September 07, 2017
For those whose operations weren’t affected by Hurricane Harvey, let’s review what we learned or re-learned.
State of Emergency
Whether it’s MASH episodes, war movies or your favorite emergency rescue show, priority one is to stop the bleeding.
That means deleting zip codes that either the feds or the state’s emergency management agency have closed to deliveries (and pickups).
Supply Chain Revamp
After you learn what supplies are needed in the area affected by the act-of-God event, you need to do a bit of re-engineering with your supply chain to locate the sorely needed freight and plan with your carriers how to get it on its way to help power the recovery effort.
Reworking your freight shipping to accommodate the impact of natural disasters is no walk in the park, but it’s a shorter one when you consider a robust TMS and its one-source for talking to all your carriers and viewing changes in real-time and acting accordingly.
That’s opposed to the plight of shippers who still rely on manual processes that include visiting numerous websites for critical information over and over, sending emails, power dialing and faxing that waste time when you’re trying the hardest to be quick and flexible.
As the recovery evolves, freight shippers can really use truck and freight tracking functionality to flexible manage their assets – that’s a fancy way of saying know where your trucks are and be aware of their every move.
This is where mobile technology shines. In dark times, you can reach drivers and they can reach you using nothing more than a smartphone and a simple app download. Yeah, there’s an app for that and it can be part of your TMS.
Cover all delivery options. We saw – and still see – with Hurricane Harvey, in Houston that in worst case scenarios even delivery beyond trucks wasn’t initially an option. You probably saw the ad-hoc navy of folks with boats hitting the water to deliver emergency aid to the hardest hit areas.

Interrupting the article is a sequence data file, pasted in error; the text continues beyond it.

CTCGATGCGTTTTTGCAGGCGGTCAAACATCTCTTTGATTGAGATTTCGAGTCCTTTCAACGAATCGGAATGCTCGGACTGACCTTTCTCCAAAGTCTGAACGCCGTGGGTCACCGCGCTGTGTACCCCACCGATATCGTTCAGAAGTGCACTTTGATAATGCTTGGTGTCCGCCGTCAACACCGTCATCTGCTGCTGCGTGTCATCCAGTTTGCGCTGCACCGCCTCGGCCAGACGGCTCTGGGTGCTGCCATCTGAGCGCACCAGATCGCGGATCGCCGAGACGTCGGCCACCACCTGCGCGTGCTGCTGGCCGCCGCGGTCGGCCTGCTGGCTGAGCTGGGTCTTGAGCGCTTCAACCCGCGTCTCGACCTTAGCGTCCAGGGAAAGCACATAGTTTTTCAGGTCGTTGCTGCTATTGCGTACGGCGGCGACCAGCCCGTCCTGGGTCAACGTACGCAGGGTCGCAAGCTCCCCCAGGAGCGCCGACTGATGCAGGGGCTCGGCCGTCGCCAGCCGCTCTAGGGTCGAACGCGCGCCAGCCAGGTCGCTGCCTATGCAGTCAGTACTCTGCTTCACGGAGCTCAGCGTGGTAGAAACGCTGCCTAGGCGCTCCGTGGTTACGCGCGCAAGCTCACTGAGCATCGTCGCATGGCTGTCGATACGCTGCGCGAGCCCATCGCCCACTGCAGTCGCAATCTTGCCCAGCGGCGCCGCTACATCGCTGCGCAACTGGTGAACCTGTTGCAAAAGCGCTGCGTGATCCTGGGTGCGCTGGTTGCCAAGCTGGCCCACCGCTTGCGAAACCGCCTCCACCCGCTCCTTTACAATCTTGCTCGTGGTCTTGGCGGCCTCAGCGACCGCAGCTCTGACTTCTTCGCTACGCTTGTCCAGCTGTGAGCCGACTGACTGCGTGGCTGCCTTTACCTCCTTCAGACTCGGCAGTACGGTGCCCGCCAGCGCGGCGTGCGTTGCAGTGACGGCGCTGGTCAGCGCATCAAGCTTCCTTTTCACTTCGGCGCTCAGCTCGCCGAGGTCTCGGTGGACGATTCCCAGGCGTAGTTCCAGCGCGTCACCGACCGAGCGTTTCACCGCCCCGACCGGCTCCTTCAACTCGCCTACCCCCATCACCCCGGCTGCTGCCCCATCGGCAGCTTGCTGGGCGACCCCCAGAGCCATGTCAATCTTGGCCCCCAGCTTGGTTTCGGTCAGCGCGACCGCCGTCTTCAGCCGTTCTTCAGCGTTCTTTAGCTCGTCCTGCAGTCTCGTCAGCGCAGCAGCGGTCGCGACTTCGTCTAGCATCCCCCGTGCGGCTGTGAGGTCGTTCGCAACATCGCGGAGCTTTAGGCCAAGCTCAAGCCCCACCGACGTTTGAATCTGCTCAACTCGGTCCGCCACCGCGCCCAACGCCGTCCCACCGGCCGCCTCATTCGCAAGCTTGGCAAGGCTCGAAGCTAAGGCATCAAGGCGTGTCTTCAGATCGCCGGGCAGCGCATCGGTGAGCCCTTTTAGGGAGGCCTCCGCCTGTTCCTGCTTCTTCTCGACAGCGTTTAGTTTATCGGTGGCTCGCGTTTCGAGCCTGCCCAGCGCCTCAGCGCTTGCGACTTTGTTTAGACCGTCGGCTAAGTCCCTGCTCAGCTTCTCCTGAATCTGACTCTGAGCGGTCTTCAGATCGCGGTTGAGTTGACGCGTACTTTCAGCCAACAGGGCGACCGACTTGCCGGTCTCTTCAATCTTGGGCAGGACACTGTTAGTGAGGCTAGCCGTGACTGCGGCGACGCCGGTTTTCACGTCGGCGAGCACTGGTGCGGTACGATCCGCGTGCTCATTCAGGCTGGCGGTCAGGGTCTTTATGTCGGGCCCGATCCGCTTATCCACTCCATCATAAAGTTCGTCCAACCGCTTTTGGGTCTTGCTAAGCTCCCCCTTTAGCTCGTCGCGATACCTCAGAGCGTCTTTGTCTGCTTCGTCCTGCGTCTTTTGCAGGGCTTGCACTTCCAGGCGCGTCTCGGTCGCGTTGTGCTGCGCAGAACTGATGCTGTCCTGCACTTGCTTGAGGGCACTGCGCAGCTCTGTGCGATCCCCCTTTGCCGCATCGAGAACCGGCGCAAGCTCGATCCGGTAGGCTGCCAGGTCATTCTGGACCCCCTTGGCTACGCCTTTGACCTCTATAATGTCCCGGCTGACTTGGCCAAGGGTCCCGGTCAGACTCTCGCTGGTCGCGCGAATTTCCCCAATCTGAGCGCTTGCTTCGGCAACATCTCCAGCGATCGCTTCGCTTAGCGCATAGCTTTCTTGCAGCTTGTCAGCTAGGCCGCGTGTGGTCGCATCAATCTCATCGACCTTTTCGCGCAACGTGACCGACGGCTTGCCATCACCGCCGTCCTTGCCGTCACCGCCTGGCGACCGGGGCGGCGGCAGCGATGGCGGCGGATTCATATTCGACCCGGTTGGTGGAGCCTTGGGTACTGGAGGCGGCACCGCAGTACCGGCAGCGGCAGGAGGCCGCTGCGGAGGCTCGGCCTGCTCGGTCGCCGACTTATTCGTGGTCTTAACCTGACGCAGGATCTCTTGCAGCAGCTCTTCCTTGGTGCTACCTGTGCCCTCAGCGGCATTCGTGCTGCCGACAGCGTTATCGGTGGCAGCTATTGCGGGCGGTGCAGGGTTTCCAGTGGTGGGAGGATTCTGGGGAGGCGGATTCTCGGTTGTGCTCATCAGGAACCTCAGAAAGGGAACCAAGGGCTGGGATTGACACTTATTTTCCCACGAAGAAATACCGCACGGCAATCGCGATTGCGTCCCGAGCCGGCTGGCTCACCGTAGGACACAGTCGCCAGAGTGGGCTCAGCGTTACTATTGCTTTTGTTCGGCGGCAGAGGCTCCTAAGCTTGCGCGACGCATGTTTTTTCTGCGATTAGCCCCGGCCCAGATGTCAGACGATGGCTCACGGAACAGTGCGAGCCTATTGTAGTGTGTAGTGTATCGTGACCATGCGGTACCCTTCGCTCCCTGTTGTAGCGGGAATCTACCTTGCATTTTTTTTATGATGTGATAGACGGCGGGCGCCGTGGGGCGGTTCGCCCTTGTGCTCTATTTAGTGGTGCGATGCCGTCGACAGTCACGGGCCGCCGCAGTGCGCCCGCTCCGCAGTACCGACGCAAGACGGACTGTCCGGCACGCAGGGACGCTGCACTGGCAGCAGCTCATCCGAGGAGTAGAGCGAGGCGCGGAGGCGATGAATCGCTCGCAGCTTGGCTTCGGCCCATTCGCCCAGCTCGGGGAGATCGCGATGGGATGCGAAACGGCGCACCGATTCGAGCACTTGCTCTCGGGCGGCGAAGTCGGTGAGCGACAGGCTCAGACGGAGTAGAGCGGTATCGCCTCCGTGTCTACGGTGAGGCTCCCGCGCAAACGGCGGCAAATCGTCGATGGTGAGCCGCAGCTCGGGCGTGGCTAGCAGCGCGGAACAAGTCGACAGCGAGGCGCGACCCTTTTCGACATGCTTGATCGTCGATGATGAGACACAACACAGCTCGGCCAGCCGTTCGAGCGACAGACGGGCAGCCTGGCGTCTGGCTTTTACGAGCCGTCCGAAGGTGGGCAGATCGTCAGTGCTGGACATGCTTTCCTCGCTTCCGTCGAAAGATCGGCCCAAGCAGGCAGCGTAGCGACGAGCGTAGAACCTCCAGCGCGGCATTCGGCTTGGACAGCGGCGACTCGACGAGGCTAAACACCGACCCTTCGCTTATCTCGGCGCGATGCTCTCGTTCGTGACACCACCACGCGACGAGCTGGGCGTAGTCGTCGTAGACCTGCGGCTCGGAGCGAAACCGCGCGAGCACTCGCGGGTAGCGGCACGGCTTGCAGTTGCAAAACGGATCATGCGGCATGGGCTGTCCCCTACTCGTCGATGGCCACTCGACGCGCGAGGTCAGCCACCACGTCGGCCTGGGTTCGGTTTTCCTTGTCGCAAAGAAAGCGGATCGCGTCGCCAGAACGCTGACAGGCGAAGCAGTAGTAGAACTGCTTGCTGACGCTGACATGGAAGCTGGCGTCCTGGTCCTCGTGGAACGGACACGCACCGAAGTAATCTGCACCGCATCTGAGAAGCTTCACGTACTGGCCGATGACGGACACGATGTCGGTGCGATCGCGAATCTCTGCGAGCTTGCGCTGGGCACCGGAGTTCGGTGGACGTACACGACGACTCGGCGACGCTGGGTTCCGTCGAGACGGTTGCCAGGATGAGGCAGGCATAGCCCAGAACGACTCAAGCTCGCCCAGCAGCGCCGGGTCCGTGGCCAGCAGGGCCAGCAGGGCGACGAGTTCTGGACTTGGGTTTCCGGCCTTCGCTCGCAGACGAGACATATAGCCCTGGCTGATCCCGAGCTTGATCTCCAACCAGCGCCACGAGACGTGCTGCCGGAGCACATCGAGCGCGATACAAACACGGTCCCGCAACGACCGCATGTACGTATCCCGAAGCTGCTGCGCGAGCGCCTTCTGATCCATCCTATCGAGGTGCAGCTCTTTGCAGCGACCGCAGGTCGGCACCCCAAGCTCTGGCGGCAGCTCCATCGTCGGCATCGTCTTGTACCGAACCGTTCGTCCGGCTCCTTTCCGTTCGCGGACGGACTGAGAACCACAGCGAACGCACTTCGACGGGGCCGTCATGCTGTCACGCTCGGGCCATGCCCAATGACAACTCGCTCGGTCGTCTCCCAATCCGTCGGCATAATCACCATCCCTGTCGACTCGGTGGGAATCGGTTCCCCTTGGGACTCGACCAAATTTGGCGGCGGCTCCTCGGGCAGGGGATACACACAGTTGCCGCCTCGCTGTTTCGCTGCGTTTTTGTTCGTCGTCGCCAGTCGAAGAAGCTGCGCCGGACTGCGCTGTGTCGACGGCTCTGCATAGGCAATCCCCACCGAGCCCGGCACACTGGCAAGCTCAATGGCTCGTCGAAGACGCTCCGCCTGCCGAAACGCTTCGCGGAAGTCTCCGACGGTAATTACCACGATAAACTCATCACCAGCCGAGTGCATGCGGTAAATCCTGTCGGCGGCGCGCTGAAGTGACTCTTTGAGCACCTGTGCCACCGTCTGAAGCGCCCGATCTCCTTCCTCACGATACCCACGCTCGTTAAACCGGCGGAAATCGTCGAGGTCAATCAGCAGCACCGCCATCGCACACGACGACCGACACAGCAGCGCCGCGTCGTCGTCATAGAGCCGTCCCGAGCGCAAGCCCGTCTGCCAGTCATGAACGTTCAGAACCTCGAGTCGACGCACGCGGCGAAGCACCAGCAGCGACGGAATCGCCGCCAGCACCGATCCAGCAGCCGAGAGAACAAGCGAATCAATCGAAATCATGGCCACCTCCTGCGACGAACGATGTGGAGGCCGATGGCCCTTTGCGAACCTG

With this in mind, it’s best to have shipping options which means the ability to cover all modes of freight delivery – ground, air, and ship – in a single system. Many complex problems can be solved simply by using multi-modal freight shipping.
Post Event Assessment
Once things return to fairly normal, the freight shipper still faces a big challenge: figuring out the price tag for surviving the latest act of God. A well-equipped TMS can help you figure out the costs associated with reacting to a disaster.
While a strong TMS can help you better deal with acts of God and man-made disasters, you’ll find that adding muscle often means going beyond a base system to include integrations, special apps, and even managed services.
Though this requires new spending for those who aren’t bulked up to tackle tragedies, look at the costs you incurred in dealing with the very latest act of God.
Cost avoidance itself can help you justify additions and improvements to your TMS.
The Road Ahead for TMS
We’ve all heard the saying “proper preparation prevents poor performance.” That’s all well and good but freight shippers and carriers with years in the business know planning for the unplanned is far easier said than done.
But a robust Transportation Management System will be able to lighten the load.
About the Author
Dan Clark, Founder and President of Kuebix, is a transportation industry veteran. He possesses extensive operations and sales experience gained from years of working with the leading freight carriers.
Related Article: Integrating Transportation Management Systems Functionality via API Technology
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